To question. To question everything. To really question the axioms. To really dare to question and examine our conditioned motivations. To dare to discover the depths of ourselves and our movements without fear of consequences, judgment, and falsehood. To really examine deeply what is "right" and what is "wrong". To dare to step outside of tradition. Simultaneously and paradoxically to dare to claim those traditions that we feel connected with as our own. To make them our own. To examine that which brings us true greater freedom and that which leads us only into a shiny golden cage. To dare to be free. To dare to move in space.

These are my own inquiries. I invite all to share in the same inquires. There is not one truth. There are many. No one person or tradition holds the key to your liberation. The cage is created and accepted by yourself.

Tuesday, September 4, 2012

Nadi Yoga Part 10 - Preliminaries - Tapas

One of the many meanings given to tapas, the 3rd niyama, is heat. Heat is a quality that implies movement. Tapas is an active principle. Movement is necessary to overcome the imbalance of tamas, the guna of solidity, which at its extreme can manifest as torpor, tiredness and rigidity.

When our lives become out of balance and we find that we are stuck, not moving, we can overcome this either through shauca or tapas. We may find that we need to free up space, clear out the house, clean up our body, in order to be able to move in the first place. This is where shauca comes in. Sometimes though, we have to ignite our inner fire, start up our engines and just get moving. This is the function of tapas. Shauca and tapas can easily go together, tapas providing the heat and movement to clean things up in our life.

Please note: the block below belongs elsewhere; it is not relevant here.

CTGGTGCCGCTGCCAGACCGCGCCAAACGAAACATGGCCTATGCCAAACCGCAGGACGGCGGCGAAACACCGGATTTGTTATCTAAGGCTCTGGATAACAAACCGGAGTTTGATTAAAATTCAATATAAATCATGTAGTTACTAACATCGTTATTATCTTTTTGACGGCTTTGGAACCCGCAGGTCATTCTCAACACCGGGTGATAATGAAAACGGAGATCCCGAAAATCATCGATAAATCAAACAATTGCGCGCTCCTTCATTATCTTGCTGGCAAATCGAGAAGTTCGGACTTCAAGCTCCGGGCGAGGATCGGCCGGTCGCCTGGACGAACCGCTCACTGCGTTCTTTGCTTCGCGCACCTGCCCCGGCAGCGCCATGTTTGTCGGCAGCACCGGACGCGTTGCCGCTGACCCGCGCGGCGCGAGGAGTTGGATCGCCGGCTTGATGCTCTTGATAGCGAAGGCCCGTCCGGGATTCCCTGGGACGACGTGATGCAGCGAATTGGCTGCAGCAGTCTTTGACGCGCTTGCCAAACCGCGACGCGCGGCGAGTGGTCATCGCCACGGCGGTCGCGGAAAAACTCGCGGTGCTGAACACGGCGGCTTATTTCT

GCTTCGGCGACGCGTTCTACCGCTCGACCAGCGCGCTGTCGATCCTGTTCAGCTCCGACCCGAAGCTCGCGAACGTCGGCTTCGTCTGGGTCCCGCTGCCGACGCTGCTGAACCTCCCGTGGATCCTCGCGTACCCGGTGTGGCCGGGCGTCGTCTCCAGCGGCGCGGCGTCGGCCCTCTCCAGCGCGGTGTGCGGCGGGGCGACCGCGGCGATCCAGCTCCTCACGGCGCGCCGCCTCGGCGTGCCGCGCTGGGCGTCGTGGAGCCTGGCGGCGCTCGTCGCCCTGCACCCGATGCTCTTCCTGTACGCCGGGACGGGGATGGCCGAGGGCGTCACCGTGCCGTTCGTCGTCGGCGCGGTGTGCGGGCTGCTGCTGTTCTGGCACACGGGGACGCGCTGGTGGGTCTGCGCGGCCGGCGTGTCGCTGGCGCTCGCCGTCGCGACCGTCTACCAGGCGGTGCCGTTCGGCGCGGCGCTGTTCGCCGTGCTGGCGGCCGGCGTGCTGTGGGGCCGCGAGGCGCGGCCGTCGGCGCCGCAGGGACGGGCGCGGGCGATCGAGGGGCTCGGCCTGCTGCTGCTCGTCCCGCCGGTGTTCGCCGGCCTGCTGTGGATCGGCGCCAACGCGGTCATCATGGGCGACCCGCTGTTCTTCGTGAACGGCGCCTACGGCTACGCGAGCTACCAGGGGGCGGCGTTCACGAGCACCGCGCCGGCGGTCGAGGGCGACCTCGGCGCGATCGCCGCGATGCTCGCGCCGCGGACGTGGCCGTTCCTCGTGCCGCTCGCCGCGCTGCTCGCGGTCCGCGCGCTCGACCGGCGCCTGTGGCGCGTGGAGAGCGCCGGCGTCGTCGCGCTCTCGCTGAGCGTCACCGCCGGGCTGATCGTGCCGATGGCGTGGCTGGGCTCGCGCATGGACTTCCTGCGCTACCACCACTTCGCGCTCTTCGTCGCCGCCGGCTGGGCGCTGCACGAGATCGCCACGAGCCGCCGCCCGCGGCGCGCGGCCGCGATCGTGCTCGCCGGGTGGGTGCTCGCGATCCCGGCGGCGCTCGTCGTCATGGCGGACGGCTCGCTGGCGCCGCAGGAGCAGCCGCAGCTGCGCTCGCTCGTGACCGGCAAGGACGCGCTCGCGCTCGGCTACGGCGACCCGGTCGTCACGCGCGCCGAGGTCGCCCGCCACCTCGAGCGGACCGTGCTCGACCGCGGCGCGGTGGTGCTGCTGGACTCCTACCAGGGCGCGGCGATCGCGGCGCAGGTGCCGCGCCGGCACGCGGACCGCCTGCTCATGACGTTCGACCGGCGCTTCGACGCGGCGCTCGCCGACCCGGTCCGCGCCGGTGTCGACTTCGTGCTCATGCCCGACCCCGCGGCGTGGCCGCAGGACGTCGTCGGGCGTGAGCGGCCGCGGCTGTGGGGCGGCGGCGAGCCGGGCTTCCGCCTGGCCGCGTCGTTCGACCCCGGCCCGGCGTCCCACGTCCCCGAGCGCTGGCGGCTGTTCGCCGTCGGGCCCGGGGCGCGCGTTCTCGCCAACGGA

There are many forms that tapas can take. Tapas can be inhibitory. For example we may find that we are lethargic due to bad foods or habit patterns that are governing our life. Tapas can take the form of restricting certain things from our life in order to free up the energies that are blocked from the bad habit patterns. If I notice I am tired after drinking every night, I may choose a form of tapas that eliminates alcohol from my life for some time. If I notice that I can't seem to get anything done because my life is a mess around me, I may have to take the time and energy to clean it up (tapas and shauca combined). Tapas can also be a practice which focuses our energy. The later limbs of yoga like asana, pranayama, and mudra can be powerful forms of tapas which help to align our energies and concentrate us.

It is more effective if we choose forms of tapas carefully and work with only one or a few at at time. In this way, if it is used with consistency and moderation, it can build power over time and slowly eliminate the blockages that dam our inner rivers of movement potential. Pick one practice to begin with. It may be abstaining from a bad food. It may be going for a walk at the same time everyday. It may be forcing yourself to write or do that project you have been holding off on. It may be choosing to abstain from certain speech or actions. It may be taking a yoga class or learning a particular pose. It may be learning to slowly hold a pose or meditation for longer and longer. The forms that tapas can take are literally endless and should be adapted with care and discernment according to temperament and ability.